John J. Marick, Petitioner, v. Commodity Futures Trading Commission, Respondent, 8 F.3d 28 (9th Cir. 1993)

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U.S. Court of Appeals for the Ninth Circuit - 8 F.3d 28 (9th Cir. 1993) Argued and Submitted Oct. 5, 1993. Decided Oct. 21, 1993

Before: SKOPIL, HALL, and RYMER, Circuit Judges


John J. Marick appears pro se seeking review of an order of the Commodity Futures Trading Commission (CFTC). CFTC summarily affirmed the decision of the Administrative Law Judge, rejecting Marick's claims that Dean Witter Reynolds, Inc. and Wayne Brannon violated the Commodity Exchange Act, 7 U.S.C. §§ 1-24 (1988). Marick contends that the ALJ erred by rejecting his claims of churning, making certain evidentiary rulings, and refusing to reopen the case. We reject these contentions and we affirm.


CFTC questions whether Marick timely filed his petition for review. We previously granted Marick's motion to file a late petition for review and denied CFTC's motion to dismiss the appeal. Although we are not prohibited from reexamining our ruling, Hard v. Burlington Northern R.R. Co., 870 F.2d 1454, 1458 (9th Cir. 1989), we decline to do so. Even assuming that a question remains regarding our appellate jurisdiction, we may nevertheless reach the merits of this case. See Clow v. HUD, 948 F.2d 614, 616 & n. 2 (9th Cir. 1991).

To establish churning, "a complainant must not only show that his account was traded excessively in light of his objectives, he must also show that the trading was controlled by the broker." Morris v. CFTC, 980 F.2d 1289, 1295 (9th Cir. 1992) (internal quotations omitted). Even if we assume that excessive trading occurred, Marick failed to show that Brannon or Dean Witter controlled his account.

The ALJ found that Marick is an experienced, sophisticated trader of commodities who knew what he wanted and sought to implement his investment goals, that Marick was in full control of his account at all times, and that Brannon was "an unusually candid and forthright witness" whose testimony was "true and accurate." The ALJ credited Brannon's testimony that he refused Marick's request that Brannon manage the account. The ALJ rejected Marick's testimony that he did not understand the risk involved in trading the Dean Witter account.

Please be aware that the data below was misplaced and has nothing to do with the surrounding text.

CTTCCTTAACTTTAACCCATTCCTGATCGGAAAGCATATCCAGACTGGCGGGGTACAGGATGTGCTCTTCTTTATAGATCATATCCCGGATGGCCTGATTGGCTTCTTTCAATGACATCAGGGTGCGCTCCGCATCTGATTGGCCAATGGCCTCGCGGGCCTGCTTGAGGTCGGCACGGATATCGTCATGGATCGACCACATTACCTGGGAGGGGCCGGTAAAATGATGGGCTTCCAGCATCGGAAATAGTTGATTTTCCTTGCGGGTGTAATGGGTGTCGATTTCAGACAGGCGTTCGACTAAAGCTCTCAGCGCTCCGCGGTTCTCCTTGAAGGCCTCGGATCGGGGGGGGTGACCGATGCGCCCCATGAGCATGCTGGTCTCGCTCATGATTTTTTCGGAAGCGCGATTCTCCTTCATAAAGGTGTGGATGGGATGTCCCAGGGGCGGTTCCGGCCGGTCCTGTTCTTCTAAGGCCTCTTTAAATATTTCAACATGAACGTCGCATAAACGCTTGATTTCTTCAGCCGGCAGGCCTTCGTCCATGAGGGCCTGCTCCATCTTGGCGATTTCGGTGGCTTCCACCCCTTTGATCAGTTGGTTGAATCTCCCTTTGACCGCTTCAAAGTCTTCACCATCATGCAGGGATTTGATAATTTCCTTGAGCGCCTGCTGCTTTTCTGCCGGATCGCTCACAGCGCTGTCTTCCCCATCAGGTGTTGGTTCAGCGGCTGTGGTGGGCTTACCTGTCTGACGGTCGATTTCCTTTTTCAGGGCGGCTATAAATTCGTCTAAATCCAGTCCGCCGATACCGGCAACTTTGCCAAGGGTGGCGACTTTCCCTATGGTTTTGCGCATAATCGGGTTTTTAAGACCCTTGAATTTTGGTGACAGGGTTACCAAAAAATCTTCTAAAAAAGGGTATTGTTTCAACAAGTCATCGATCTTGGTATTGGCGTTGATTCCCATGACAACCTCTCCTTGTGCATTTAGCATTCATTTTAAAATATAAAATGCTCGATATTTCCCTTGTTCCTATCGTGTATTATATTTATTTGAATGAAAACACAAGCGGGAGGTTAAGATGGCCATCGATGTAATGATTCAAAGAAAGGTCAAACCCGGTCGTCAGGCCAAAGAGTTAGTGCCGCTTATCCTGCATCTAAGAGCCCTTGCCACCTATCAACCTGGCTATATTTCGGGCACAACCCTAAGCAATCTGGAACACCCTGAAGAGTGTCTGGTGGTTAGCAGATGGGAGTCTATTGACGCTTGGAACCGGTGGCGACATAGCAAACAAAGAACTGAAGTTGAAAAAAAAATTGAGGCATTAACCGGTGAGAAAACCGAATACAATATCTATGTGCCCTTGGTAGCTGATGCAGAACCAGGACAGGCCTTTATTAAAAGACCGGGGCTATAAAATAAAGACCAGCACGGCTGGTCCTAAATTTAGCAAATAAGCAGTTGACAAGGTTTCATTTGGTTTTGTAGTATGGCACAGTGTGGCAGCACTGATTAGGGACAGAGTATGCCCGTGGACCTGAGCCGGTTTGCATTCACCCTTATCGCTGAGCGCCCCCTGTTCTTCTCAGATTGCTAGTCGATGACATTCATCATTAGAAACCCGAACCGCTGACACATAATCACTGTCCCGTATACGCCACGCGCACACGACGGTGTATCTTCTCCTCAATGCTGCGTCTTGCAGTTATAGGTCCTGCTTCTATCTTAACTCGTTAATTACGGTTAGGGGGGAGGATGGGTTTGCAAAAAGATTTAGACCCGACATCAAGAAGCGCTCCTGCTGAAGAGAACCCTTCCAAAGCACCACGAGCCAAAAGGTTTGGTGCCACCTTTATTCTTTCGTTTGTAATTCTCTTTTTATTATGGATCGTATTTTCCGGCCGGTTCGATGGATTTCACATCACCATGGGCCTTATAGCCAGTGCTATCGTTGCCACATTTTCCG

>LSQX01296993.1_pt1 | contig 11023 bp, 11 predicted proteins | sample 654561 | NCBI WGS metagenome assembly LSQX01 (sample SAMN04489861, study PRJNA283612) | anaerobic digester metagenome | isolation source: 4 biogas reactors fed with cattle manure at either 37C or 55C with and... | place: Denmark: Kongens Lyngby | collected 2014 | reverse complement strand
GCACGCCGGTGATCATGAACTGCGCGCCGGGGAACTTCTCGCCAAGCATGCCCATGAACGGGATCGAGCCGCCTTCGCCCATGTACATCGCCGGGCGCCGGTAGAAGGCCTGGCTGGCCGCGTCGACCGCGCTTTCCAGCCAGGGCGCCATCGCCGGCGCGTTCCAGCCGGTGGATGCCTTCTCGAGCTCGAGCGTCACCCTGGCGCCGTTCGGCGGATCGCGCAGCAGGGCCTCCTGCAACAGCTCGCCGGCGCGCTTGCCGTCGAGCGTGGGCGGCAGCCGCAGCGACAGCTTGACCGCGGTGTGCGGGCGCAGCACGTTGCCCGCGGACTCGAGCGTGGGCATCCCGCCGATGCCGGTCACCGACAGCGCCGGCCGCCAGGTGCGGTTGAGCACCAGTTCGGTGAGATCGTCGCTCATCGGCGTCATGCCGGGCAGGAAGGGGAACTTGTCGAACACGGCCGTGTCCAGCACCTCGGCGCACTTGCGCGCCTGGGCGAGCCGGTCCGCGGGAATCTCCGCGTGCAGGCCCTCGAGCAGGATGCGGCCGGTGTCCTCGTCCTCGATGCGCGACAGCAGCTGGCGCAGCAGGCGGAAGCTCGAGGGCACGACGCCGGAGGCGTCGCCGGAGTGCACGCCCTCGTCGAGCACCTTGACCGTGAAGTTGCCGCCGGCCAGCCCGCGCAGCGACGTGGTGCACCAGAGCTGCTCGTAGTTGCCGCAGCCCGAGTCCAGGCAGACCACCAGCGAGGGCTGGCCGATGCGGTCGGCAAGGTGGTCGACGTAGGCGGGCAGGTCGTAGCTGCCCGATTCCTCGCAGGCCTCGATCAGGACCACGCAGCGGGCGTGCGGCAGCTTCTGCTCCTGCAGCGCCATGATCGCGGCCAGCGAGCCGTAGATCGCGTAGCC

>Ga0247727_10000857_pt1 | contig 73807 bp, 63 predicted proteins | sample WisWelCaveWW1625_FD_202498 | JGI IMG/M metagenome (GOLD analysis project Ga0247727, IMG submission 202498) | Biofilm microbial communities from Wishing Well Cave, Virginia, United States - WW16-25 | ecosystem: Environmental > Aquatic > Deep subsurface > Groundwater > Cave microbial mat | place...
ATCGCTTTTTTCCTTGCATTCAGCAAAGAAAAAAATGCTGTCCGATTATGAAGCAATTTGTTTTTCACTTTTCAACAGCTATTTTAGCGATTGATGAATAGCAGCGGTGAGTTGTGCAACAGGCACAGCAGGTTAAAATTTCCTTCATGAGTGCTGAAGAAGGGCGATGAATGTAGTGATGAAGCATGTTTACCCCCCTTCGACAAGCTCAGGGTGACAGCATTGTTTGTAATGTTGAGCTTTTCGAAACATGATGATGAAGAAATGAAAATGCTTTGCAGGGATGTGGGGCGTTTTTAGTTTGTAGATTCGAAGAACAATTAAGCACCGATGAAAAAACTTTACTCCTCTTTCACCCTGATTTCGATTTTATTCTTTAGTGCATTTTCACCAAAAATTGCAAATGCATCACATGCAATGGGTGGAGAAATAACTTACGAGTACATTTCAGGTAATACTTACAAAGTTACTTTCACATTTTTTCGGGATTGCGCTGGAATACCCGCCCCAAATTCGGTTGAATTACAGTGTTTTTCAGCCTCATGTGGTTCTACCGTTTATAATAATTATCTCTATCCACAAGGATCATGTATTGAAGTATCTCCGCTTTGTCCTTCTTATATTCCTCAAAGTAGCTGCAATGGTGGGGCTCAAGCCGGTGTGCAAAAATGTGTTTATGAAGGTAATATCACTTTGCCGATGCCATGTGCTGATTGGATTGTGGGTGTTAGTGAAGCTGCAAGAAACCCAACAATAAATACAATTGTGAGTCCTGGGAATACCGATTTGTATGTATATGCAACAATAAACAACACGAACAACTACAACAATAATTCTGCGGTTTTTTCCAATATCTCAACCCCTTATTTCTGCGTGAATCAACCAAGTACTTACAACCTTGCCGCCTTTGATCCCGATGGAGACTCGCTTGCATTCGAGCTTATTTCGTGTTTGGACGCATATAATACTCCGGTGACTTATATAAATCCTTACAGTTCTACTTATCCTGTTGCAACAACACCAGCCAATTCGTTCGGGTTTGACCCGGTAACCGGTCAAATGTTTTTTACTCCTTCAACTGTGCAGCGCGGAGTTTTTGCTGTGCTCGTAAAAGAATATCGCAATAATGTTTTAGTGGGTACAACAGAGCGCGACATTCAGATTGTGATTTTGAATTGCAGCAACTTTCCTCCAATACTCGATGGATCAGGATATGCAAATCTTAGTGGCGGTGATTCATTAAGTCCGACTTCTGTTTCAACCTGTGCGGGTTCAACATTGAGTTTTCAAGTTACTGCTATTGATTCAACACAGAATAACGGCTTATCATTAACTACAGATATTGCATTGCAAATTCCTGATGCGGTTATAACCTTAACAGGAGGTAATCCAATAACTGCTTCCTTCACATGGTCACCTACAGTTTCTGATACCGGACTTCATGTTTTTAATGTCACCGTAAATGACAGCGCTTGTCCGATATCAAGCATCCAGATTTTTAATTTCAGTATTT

Credibility determinations made by an ALJ are given great deference and are upheld unless they are inherently incredible or patently unreasonable. Dohmen-Ramirez v. CFTC, 837 F.2d 847, 856 (9th Cir. 1988). The ALJ's findings that Brannon's testimony was truthful and Marick's testimony was not truthful are neither incredible nor unreasonable. The finding that Marick controlled his account is therefore supported by the weight of the evidence, precluding a finding of liability for churning.

Marick contends that the ALJ improperly excluded evidence, improperly admitted evidence from Dean Witter and Brannon, and improperly allowed surprise evidence. We must reject these contentions. The strict rules of evidence do not apply in an administrative context. Calhoun v. Bailar, 626 F.2d 145, 148 (9th Cir. 1980), cert. denied, 452 U.S. 906 (1981). Rather, the ALJ is permitted to make reasonable determinations on the admissibility of materials. 5 U.S.C. § 556(d) (1988); Second Taxing Dist. of City of Norwalk v. FERC, 683 F.2d 477, 485 (D.C. Cir. 1982). Marick nevertheless argues that the ALJ improperly allowed hearsay evidence. The only limitation on the admissibility of hearsay evidence in an administrative setting, however, is that it be probative and its use be fundamentally fair. Calhoun, 626 F.2d at 148; see also Gimbel v. CFTC, 872 F.2d 196, 199 (7th Cir. 1989). There was no error in the ALJ's evidentiary rulings.

Marick contends that the ALJ erred by failing to conclude that monthly and holding sheet statements were inaccurate and fraudulent. Although the ALJ found that the account statements were inaccurate in one instance, he concluded that there was no evidence that Marick relied on that misstatement or that it caused any damage to him. A complainant must establish that the injury was proximately caused by a violation of the Act. 7 U.S.C. § 18(a) (Supp.1992). Marick has failed to make that showing, and accordingly we must reject his argument.

Marick argues that the "hearing officer" improperly refused to reopen the proceedings to consider post-hearing evidence. A party may request leave to adduce additional evidence at any time prior to the issuance of CFTC's final decision. 17 C.F.R. § 12.405 (1991). The request must show "that the additional evidence is material, and that there were reasonable grounds for failure to adduce such evidence at the hearing." Id. Agencies have broad discretion in determining whether to reopen a proceeding. Alaska Steamship Co. v. Federal Maritime Comm., 356 F.2d 59, 62-63 (9th Cir. 1966). We conclude that CFTC did not abuse its discretion; Marick did not make a showing that the additional evidence was material and that there were reasonable grounds for his failure to present it during the hearing.

Marick raises several arguments for the first time in his reply brief. We decline to address these arguments. See Officers for Justice v. Civil Service Comm., 979 F.2d 721, 726 (9th Cir. 1992) (court does not ordinarily consider matters not raised and argued in opening brief), cert. denied, 113 S. Ct. 1645 (1993); Dohmen-Ramirez, 837 F.2d at 859 (arguments not presented to CFTC are disregarded on appeal).



This disposition is not appropriate for publication and may not be cited to or by the courts of this circuit except as provided by Ninth Circuit Rule 36-3